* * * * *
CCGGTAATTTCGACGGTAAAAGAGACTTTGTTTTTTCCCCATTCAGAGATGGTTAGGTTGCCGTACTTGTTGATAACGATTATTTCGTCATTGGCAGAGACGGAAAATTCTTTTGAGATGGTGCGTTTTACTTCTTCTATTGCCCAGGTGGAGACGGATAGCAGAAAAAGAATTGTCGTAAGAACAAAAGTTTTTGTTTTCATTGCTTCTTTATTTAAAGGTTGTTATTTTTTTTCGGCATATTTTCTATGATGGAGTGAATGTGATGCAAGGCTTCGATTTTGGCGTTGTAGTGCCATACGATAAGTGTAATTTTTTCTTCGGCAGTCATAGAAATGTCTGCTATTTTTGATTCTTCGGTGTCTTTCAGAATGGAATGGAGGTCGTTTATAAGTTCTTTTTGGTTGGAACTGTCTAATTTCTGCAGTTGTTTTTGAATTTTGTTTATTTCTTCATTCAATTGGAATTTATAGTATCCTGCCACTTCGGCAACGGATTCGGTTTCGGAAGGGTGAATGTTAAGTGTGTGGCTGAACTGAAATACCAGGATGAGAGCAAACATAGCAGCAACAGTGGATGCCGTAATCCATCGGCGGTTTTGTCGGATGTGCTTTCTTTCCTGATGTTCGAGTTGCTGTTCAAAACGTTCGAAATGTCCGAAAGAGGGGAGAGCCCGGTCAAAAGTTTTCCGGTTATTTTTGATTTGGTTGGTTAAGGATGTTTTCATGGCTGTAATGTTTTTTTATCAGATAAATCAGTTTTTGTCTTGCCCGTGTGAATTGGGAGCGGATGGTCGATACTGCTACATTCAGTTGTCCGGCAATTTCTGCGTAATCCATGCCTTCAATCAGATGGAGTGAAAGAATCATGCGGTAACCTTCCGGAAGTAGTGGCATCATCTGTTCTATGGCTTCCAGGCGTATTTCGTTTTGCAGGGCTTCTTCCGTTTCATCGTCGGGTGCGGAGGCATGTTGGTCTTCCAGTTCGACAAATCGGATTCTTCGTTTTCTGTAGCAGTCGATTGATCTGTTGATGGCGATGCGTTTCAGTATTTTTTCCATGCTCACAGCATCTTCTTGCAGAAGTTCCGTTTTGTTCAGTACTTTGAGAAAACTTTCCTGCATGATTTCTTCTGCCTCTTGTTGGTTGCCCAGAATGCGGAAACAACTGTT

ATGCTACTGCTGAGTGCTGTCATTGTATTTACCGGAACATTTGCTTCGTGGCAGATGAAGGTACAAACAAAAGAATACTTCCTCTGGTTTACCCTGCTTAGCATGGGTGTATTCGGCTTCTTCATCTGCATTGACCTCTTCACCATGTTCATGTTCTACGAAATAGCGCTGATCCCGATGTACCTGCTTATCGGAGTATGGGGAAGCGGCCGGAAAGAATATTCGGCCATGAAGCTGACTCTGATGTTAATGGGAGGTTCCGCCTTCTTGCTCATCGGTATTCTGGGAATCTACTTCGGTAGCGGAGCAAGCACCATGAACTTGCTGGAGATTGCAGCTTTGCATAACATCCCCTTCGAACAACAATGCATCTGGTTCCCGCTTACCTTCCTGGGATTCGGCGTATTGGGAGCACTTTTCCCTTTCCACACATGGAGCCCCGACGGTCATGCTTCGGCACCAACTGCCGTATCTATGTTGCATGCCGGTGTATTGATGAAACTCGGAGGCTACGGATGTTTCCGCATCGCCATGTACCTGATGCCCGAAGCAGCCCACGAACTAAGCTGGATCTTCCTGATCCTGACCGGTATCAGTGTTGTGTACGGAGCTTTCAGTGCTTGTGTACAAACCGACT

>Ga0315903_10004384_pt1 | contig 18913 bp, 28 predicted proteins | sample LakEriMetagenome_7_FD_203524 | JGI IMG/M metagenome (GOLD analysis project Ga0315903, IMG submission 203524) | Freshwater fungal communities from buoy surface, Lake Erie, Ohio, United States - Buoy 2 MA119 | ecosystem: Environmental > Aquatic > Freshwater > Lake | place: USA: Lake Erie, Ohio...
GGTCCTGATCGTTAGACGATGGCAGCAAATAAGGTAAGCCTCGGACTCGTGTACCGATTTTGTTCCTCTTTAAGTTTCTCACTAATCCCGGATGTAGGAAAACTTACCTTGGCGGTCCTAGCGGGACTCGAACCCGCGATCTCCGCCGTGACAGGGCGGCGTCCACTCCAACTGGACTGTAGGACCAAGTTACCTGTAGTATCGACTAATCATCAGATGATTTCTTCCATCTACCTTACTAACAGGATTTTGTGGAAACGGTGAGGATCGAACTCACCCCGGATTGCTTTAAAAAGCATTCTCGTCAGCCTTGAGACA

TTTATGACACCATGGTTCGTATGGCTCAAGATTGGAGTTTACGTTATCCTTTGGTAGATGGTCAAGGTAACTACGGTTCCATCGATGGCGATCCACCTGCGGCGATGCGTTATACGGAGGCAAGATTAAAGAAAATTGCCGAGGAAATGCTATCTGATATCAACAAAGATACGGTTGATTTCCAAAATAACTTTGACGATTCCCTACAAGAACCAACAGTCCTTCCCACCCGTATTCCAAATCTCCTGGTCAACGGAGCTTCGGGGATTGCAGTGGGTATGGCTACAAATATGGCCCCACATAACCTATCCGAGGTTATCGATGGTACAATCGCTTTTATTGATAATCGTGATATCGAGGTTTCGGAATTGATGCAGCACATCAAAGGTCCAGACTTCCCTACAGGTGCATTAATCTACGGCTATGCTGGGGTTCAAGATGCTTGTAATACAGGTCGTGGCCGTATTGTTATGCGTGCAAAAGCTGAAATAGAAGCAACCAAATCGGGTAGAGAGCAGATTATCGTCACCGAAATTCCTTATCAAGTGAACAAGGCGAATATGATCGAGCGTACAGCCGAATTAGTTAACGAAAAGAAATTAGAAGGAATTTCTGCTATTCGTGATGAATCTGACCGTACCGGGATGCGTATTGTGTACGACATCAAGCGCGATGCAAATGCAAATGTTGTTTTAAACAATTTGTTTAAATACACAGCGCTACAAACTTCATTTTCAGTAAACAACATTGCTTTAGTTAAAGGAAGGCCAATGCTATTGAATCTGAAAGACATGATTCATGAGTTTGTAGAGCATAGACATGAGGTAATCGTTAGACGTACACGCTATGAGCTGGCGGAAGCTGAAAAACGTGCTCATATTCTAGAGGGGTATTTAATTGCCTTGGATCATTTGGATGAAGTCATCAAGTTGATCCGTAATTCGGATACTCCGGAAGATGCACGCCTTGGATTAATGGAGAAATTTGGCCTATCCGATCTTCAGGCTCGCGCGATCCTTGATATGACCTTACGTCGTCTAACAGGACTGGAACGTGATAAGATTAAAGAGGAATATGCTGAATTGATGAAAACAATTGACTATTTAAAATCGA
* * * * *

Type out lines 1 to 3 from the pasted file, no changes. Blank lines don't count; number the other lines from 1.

CCGGTAATTTCGACGGTAAAAGAGACTTTGTTTTTTCCCCATTCAGAGATGGTTAGGTTGCCGTACTTGTTGATAACGATTATTTCGTCATTGGCAGAGACGGAAAATTCTTTTGAGATGGTGCGTTTTACTTCTTCTATTGCCCAGGTGGAGACGGATAGCAGAAAAAGAATTGTCGTAAGAACAAAAGTTTTTGTTTTCATTGCTTCTTTATTTAAAGGTTGTTATTTTTTTTCGGCATATTTTCTATGATGGAGTGAATGTGATGCAAGGCTTCGATTTTGGCGTTGTAGTGCCATACGATAAGTGTAATTTTTTCTTCGGCAGTCATAGAAATGTCTGCTATTTTTGATTCTTCGGTGTCTTTCAGAATGGAATGGAGGTCGTTTATAAGTTCTTTTTGGTTGGAACTGTCTAATTTCTGCAGTTGTTTTTGAATTTTGTTTATTTCTTCATTCAATTGGAATTTATAGTATCCTGCCACTTCGGCAACGGATTCGGTTTCGGAAGGGTGAATGTTAAGTGTGTGGCTGAACTGAAATACCAGGATGAGAGCAAACATAGCAGCAACAGTGGATGCCGTAATCCATCGGCGGTTTTGTCGGATGTGCTTTCTTTCCTGATGTTCGAGTTGCTGTTCAAAACGTTCGAAATGTCCGAAAGAGGGGAGAGCCCGGTCAAAAGTTTTCCGGTTATTTTTGATTTGGTTGGTTAAGGATGTTTTCATGGCTGTAATGTTTTTTTATCAGATAAATCAGTTTTTGTCTTGCCCGTGTGAATTGGGAGCGGATGGTCGATACTGCTACATTCAGTTGTCCGGCAATTTCTGCGTAATCCATGCCTTCAATCAGATGGAGTGAAAGAATCATGCGGTAACCTTCCGGAAGTAGTGGCATCATCTGTTCTATGGCTTCCAGGCGTATTTCGTTTTGCAGGGCTTCTTCCGTTTCATCGTCGGGTGCGGAGGCATGTTGGTCTTCCAGTTCGACAAATCGGATTCTTCGTTTTCTGTAGCAGTCGATTGATCTGTTGATGGCGATGCGTTTCAGTATTTTTTCCATGCTCACAGCATCTTCTTGCAGAAGTTCCGTTTTGTTCAGTACTTTGAGAAAACTTTCCTGCATGATTTCTTCTGCCTCTTGTTGGTTGCCCAGAATGCGGAAACAACTGTT

ATGCTACTGCTGAGTGCTGTCATTGTATTTACCGGAACATTTGCTTCGTGGCAGATGAAGGTACAAACAAAAGAATACTTCCTCTGGTTTACCCTGCTTAGCATGGGTGTATTCGGCTTCTTCATCTGCATTGACCTCTTCACCATGTTCATGTTCTACGAAATAGCGCTGATCCCGATGTACCTGCTTATCGGAGTATGGGGAAGCGGCCGGAAAGAATATTCGGCCATGAAGCTGACTCTGATGTTAATGGGAGGTTCCGCCTTCTTGCTCATCGGTATTCTGGGAATCTACTTCGGTAGCGGAGCAAGCACCATGAACTTGCTGGAGATTGCAGCTTTGCATAACATCCCCTTCGAACAACAATGCATCTGGTTCCCGCTTACCTTCCTGGGATTCGGCGTATTGGGAGCACTTTTCCCTTTCCACACATGGAGCCCCGACGGTCATGCTTCGGCACCAACTGCCGTATCTATGTTGCATGCCGGTGTATTGATGAAACTCGGAGGCTACGGATGTTTCCGCATCGCCATGTACCTGATGCCCGAAGCAGCCCACGAACTAAGCTGGATCTTCCTGATCCTGACCGGTATCAGTGTTGTGTACGGAGCTTTCAGTGCTTGTGTACAAACCGACT

>Ga0315903_10004384_pt1 | contig 18913 bp, 28 predicted proteins | sample LakEriMetagenome_7_FD_203524 | JGI IMG/M metagenome (GOLD analysis project Ga0315903, IMG submission 203524) | Freshwater fungal communities from buoy surface, Lake Erie, Ohio, United States - Buoy 2 MA119 | ecosystem: Environmental > Aquatic > Freshwater > Lake | place: USA: Lake Erie, Ohio...